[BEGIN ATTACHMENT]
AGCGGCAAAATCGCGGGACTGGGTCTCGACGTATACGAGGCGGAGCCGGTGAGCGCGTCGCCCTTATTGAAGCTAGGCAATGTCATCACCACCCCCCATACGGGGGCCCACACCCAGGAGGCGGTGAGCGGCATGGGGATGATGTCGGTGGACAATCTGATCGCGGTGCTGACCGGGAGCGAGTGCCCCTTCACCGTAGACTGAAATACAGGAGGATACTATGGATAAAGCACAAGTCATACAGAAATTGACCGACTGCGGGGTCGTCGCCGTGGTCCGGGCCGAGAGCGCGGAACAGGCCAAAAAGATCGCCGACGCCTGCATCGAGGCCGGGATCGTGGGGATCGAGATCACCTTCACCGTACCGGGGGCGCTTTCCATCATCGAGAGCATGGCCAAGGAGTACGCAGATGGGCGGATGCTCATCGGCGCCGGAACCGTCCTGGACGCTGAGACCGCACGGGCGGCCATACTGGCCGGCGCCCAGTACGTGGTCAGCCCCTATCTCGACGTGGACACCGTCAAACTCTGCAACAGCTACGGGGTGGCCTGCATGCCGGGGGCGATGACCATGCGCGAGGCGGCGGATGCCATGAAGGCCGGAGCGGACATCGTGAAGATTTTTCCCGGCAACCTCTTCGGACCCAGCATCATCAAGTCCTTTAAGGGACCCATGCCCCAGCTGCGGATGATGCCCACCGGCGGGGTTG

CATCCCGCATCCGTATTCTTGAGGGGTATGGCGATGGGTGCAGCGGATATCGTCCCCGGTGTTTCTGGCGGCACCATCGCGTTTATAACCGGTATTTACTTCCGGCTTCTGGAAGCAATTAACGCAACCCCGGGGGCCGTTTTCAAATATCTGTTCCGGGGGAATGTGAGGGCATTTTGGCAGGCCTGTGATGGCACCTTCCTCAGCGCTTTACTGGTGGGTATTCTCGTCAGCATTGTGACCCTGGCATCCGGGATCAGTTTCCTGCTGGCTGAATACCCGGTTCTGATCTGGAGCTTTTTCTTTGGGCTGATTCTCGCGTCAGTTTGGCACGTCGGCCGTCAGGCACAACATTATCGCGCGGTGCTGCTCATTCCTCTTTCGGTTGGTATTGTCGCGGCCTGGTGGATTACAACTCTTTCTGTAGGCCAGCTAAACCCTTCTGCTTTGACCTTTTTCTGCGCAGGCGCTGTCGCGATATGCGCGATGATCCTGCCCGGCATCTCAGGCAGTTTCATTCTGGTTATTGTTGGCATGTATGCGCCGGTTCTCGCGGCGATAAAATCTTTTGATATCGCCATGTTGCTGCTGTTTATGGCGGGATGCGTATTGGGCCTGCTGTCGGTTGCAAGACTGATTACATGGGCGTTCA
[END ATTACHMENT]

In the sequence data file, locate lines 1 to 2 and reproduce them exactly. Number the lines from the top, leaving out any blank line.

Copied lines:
AGCGGCAAAATCGCGGGACTGGGTCTCGACGTATACGAGGCGGAGCCGGTGAGCGCGTCGCCCTTATTGAAGCTAGGCAATGTCATCACCACCCCCCATACGGGGGCCCACACCCAGGAGGCGGTGAGCGGCATGGGGATGATGTCGGTGGACAATCTGATCGCGGTGCTGACCGGGAGCGAGTGCCCCTTCACCGTAGACTGAAATACAGGAGGATACTATGGATAAAGCACAAGTCATACAGAAATTGACCGACTGCGGGGTCGTCGCCGTGGTCCGGGCCGAGAGCGCGGAACAGGCCAAAAAGATCGCCGACGCCTGCATCGAGGCCGGGATCGTGGGGATCGAGATCACCTTCACCGTACCGGGGGCGCTTTCCATCATCGAGAGCATGGCCAAGGAGTACGCAGATGGGCGGATGCTCATCGGCGCCGGAACCGTCCTGGACGCTGAGACCGCACGGGCGGCCATACTGGCCGGCGCCCAGTACGTGGTCAGCCCCTATCTCGACGTGGACACCGTCAAACTCTGCAACAGCTACGGGGTGGCCTGCATGCCGGGGGCGATGACCATGCGCGAGGCGGCGGATGCCATGAAGGCCGGAGCGGACATCGTGAAGATTTTTCCCGGCAACCTCTTCGGACCCAGCATCATCAAGTCCTTTAAGGGACCCATGCCCCAGCTGCGGATGATGCCCACCGGCGGGGTTG

CATCCCGCATCCGTATTCTTGAGGGGTATGGCGATGGGTGCAGCGGATATCGTCCCCGGTGTTTCTGGCGGCACCATCGCGTTTATAACCGGTATTTACTTCCGGCTTCTGGAAGCAATTAACGCAACCCCGGGGGCCGTTTTCAAATATCTGTTCCGGGGGAATGTGAGGGCATTTTGGCAGGCCTGTGATGGCACCTTCCTCAGCGCTTTACTGGTGGGTATTCTCGTCAGCATTGTGACCCTGGCATCCGGGATCAGTTTCCTGCTGGCTGAATACCCGGTTCTGATCTGGAGCTTTTTCTTTGGGCTGATTCTCGCGTCAGTTTGGCACGTCGGCCGTCAGGCACAACATTATCGCGCGGTGCTGCTCATTCCTCTTTCGGTTGGTATTGTCGCGGCCTGGTGGATTACAACTCTTTCTGTAGGCCAGCTAAACCCTTCTGCTTTGACCTTTTTCTGCGCAGGCGCTGTCGCGATATGCGCGATGATCCTGCCCGGCATCTCAGGCAGTTTCATTCTGGTTATTGTTGGCATGTATGCGCCGGTTCTCGCGGCGATAAAATCTTTTGATATCGCCATGTTGCTGCTGTTTATGGCGGGATGCGTATTGGGCCTGCTGTCGGTTGCAAGACTGATTACATGGGCGTTCA